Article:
Dnipropetrovsk (Дніпропетровськ)
Dnepropetrovsk (Днепропетровск)
The twin towers on the south bank of the Dnieper River.


Coat of arms
Map of Ukraine with Dnipropetrovsk highlighted
Coordinates: 48°27′0″N 34°59′0″E / 48.45°N 34.983333°E / 48.45; 34.983333Coordinates: 48°27′0″N 34°59′0″E / 48.45°N 34.983333°E / 48.45; 34.983333
Country  Ukraine
Oblast  Dnipropetrovsk Oblast
City Municipality Флаг Днепропетровска 2.png Dnipropetrovsk
Founded 1776
 – Mayor Ivan Ivanovych Kulichenko[1]
 – Total 405 km2 (156.4 sq mi)
Elevation 155 m (509 ft)
Population (2011)[2]
 – Total 1,002,950
 – Density 2,486/km2 (6,438.7/sq mi)
Postal code 49000
Area code(s) +380 56(2)
Sister cities Vilnius, Durham Region, Samara, Tashkent, Xi'an, Herzliya, Žilina, Saloniki, Wałbrzych
Website gorod.dp.ua

Dnipropetrovsk (Ukrainian: Дніпропетровськ [ˌdɲiprope̝ˈtrɔu̯sʲk]) or Dnepropetrovsk (Russian: Днепропетровск) formerly Yekaterinoslav (Russian: Екатеринослав, Ukrainian: Катеринослав, translit. Katerynoslav, also Catharinoslav on old maps[3]) is Ukraine's third largest city with one million inhabitants.[2][4][5] It is located southeast of Ukraine's capital Kiev on the Dnieper River, in the south-central region of the country. Dnipropetrovsk is the administrative center of the Dnipropetrovsk Oblast (province).

Within the Dnipropetrovsk Metropolitan area there are 1,860,000 people (2001).[6]

A vital industrial center of Ukraine, Dnipropetrovsk was one of the key centers of the nuclear, arms, and space industries of the former Soviet Union. In particular, it is home to Yuzhmash, a major space and ballistic missile designer and manufacturer. Because of its military industry, the city was a closed city[7] until the 1990s.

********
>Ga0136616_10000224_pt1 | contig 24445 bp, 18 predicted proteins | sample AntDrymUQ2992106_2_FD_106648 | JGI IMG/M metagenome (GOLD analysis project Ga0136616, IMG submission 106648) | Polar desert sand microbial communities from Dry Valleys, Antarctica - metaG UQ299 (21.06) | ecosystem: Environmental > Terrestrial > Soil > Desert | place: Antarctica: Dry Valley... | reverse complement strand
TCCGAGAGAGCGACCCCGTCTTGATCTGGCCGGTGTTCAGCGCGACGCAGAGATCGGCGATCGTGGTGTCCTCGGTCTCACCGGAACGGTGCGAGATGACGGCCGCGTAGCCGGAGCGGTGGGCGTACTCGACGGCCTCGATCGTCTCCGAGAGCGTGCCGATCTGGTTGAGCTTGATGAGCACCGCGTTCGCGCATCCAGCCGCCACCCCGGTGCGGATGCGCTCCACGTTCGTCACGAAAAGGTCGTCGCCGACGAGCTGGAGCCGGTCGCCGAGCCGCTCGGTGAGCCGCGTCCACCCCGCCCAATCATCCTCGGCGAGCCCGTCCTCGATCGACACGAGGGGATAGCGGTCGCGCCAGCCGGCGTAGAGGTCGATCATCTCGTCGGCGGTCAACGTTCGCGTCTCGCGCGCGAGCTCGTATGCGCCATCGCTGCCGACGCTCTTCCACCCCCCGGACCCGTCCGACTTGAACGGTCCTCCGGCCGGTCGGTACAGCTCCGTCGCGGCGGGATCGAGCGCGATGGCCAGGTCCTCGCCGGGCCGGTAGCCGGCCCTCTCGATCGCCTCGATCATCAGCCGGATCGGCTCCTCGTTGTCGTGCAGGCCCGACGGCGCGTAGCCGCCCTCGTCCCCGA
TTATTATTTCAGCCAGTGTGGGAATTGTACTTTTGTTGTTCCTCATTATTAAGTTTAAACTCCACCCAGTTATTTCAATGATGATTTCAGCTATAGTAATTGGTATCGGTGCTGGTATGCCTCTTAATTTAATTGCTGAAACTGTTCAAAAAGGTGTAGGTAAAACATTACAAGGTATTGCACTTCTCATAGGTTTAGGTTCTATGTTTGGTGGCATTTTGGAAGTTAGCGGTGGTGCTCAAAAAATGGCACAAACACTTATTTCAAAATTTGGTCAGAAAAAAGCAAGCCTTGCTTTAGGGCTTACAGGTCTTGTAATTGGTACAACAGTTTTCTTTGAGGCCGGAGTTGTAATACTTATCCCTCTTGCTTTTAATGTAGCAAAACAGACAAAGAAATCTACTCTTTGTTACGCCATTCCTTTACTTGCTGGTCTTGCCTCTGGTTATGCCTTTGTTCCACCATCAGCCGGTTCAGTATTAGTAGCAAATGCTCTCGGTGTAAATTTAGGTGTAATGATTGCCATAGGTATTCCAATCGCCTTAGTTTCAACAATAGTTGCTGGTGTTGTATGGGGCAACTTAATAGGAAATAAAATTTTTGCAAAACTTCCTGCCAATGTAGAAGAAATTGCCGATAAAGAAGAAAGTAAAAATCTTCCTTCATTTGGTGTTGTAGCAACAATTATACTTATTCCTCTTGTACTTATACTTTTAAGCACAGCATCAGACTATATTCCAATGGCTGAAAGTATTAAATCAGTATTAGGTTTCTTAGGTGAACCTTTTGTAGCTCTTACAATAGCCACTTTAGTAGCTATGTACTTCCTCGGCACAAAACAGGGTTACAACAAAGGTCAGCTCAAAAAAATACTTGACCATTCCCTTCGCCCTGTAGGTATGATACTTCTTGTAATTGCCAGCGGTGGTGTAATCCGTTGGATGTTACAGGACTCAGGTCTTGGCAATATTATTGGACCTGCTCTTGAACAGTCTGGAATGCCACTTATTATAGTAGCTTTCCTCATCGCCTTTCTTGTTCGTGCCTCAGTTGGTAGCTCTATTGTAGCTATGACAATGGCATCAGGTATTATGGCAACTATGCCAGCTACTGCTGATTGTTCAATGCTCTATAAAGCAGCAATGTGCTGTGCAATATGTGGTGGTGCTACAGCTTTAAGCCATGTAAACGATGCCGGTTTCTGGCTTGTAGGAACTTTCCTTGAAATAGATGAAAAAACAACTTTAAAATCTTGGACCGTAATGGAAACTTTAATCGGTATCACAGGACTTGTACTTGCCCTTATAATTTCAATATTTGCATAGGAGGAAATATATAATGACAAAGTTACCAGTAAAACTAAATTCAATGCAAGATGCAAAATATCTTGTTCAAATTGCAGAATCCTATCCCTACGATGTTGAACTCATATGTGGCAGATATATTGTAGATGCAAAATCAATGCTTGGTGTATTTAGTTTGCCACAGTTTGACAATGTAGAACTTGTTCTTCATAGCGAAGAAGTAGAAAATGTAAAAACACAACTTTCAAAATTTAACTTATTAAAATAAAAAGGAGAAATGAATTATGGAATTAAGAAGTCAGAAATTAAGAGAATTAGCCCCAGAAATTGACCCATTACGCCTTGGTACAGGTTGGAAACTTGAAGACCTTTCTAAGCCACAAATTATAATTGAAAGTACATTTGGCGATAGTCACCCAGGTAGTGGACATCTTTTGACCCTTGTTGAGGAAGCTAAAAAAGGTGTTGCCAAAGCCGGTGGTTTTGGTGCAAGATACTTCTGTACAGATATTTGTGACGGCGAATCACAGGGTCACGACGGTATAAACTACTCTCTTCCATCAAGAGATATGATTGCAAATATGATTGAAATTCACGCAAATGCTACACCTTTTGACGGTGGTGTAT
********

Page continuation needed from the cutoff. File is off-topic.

Other names

In 1917 Yekaterinoslav was renamed Sicheslav by the Ukrainian People's Republic; this name lapsed in 1919.[8][9]

Time-line of name change

  • Yekaterinoslav 1776–1782, reestablished 1783–1797
  • Novorossiysk 1797–1802
  • Yekaterinoslav 1802–1917
  • Sicheslav 1917–1918
  • Yekaterinoslav 1918–1926
  • Dnepropetrovsk/Dnipropetrovsk 1926–present


An aerial view of Dnipropetrovsk. The Dnieper River, city's left and right banks, and a number of bridges can be seen.

The city is built mainly upon the banks of the Dnieper river, in the loop of a major meander where the river changes its course from the north west to continue southerly and later south-westerly through Ukraine, ultimately reaching Kherson where it discharges into the Black Sea. This location always provided significant opportunities for the advancement of agriculture, mainly thanks to the natural irrigation provided by the river and the resulting fertile soils.

The area upon which the city is built is mainly void of hills and other physical geographical features. Being mainly flat, the land has proven easy to utilize and thus explains why the city has been able to grow to such a great extent over the past 200 years. Whilst most residential and commercial districts of the city are to be found on the less marshy south bank of the river, a number of residential areas have developed on the previously less-hospitable northern bank. With the advancements in civil engineering in Ukraine heralded by the rise of the Soviet Union's industrialization program, the northern bank was made more accessible for development and nowadays a good number of the city's residents live in districts situated there; the area is still, however, largely devoid of any commercial activity.[citation needed]

Nowadays both the north and south banks play home to a range of industrial enterprises and manufacturing plants. The south bank enjoys the exclusive patronage of the city's major business ventures as well as the main railway station and the city airport, which is located around 15 km (9.32 mi) south-easterly of the city.

The center of the city is constructed on a large plateau next to the Dnieper, the old town however, is situated atop of a hill, formed as a result of the river's change of course to the south. Karla Marksa Prospekt links the two major architectural ensembles of the city and constitutes an important thoroughfare through the centre, which along with various suburban radial road systems, provides some of the area's most vital transport links for both suburban and inter-urban travel.